When it's wearable! I'm planning a new leather jacket for fall, and I chose McCall 6171 for the reasons set forth in the pattern review below.
I would go on at more length but I'm off to bed soon, to conserve my strength for the retail therapy excursion that is the PR NYC Shopping Day tomorrow.
Pattern Description: Misses lined, princess-seamed (front and back), zip front jackets, w/optional mandarin collar and sleeve variations. This is one of McCalls adjustable cup-size patterns.
Pattern Sizing: I made my standard size 12, which fit better than usual due to the adjustable cup-size option. Why can't they reissue all patterns with the FBA done for us? Why?
Did it look like the photo/ drawing on the pattern envelope once you were done sewing with it? Yes!
Were the instructions easy to follow? I didn't look at them until afterward - and then they were fine. This is a very straightforward pattern. If you've ever made a jacket with a separating zipper before, this is a piece of cake.
What did you particularly like or dislike about the pattern? I'm planning a new leather jacket for fall and was looking for a simply styled jacket pattern, preferably with princess seams, that would work for that purpose. Simple lines because I don't like fussiness in leather, and princess seams because I'm limited on how many skins I have and I need a pattern with lots of smaller pieces. This has princess seams front and back, and an upper back yoke, so it's perfect for leather.
I also thought the lines were interesting in that the back yoke is more of a shoulder yoke - it extends over the shoulder and down the front, so there's no shoulder seam. It's little things like that that make me happy.
Fabric Used: Denim. This is a very wearable muslin for my next leather jacket. I like using denim to try out leather designs because the weight and lack of stretch are similar. Acetate travel print lining purchased at Jomar during PR Weekend Philadelphia.
Pattern alterations or any design changes you made: I made this straight out of the envelope in my size with only one exception - since I'm planning to do this again in leather, and since leather has no ease, I measured the armscye of the jacket and adjusted the sleeve cap accordingly. I took 2.5" of excess off the sleeve cap and was able to insert the sleeve completely flat.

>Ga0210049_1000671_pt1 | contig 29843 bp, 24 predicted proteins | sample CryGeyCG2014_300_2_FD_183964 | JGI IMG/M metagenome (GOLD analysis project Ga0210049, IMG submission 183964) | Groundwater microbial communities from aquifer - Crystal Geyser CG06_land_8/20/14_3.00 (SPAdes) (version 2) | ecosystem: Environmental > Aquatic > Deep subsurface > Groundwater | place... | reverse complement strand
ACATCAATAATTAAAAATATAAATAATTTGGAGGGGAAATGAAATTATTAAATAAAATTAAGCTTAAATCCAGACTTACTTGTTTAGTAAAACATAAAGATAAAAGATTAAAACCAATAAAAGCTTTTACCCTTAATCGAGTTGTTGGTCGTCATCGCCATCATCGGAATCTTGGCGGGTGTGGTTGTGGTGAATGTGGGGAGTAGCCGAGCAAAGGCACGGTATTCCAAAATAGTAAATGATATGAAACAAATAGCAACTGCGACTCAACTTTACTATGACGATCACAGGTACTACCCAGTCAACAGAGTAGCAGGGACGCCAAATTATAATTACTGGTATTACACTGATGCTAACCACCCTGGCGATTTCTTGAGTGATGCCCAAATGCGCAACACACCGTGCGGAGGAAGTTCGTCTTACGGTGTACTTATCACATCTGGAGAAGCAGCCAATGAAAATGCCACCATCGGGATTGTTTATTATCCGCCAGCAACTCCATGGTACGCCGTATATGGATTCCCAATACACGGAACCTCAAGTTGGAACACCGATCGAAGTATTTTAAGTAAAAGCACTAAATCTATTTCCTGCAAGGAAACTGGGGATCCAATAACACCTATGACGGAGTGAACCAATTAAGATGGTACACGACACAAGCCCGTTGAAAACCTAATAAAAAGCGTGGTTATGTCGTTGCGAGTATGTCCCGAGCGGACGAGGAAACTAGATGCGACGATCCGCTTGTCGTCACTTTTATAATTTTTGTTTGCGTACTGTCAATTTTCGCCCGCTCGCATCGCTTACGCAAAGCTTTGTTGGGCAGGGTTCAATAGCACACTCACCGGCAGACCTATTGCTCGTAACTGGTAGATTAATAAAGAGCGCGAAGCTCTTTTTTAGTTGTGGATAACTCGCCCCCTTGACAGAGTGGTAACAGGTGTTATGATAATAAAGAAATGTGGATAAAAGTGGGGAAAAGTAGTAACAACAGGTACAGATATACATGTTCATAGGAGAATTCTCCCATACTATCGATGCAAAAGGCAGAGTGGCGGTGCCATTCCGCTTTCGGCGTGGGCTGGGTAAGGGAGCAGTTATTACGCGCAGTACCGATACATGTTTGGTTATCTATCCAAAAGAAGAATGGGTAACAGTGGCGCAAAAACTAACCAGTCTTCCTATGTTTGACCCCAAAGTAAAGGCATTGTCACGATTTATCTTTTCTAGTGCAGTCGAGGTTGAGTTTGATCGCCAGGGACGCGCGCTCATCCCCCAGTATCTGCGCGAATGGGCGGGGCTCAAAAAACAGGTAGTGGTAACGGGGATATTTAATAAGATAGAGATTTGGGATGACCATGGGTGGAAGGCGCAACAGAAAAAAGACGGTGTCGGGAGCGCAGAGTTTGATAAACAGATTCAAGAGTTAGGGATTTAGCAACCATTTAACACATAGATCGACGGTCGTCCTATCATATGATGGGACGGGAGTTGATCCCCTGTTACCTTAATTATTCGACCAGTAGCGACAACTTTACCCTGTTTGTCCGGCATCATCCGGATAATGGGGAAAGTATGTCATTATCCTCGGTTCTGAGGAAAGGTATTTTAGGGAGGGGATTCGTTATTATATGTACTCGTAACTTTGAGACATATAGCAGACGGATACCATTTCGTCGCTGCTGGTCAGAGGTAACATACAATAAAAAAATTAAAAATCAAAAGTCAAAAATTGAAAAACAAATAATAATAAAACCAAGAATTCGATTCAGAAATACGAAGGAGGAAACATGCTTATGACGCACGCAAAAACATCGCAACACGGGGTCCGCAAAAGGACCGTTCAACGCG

Wonder of wonders, the jacket fits and I can raise my arms, so I really think they add WAY too much ease to these patterns. I also split the sleeve into two pieces, for ease of cutting on leather. I also think that depending on your fabric, a two-piece sleeve can be more flattering. This is the final pattern piece for the sleeve.
FYI for the lining - there are no separate lining pieces, you use the same princess seamed pieces as for the jacket, which to me is a little odd since the back yoke makes up a large portion of the lining and for stability's sake I did it in denim. For the leather version, I'll use lining fabric and just interface it.
For the leather version, I may or may not keep the collar. I'm a little iffy on it mandarin-style and prefer it folded down. I'll also add about 1.5" to the length of the jacket. I think this length is cute in the denim but for a true "outerwear" jacket, I might like it a bit longer.
Would you sew it again? Would you recommend it to others? Absolutely. I have 40 square feet of leather sitting on my sewing table waiting to become the next version of this jacket. As soon as I saw this pattern come out, I was excited - a leather jacket needs good, simple lines and lots of smaller pattern pieces, and this really fit the bill.
I'll do a separate review for the leather jacket and link back to this one, since they'll be similar but the structural issues will be different.
Conclusion: A streamlined princess seamed jacket. Definitely a winner!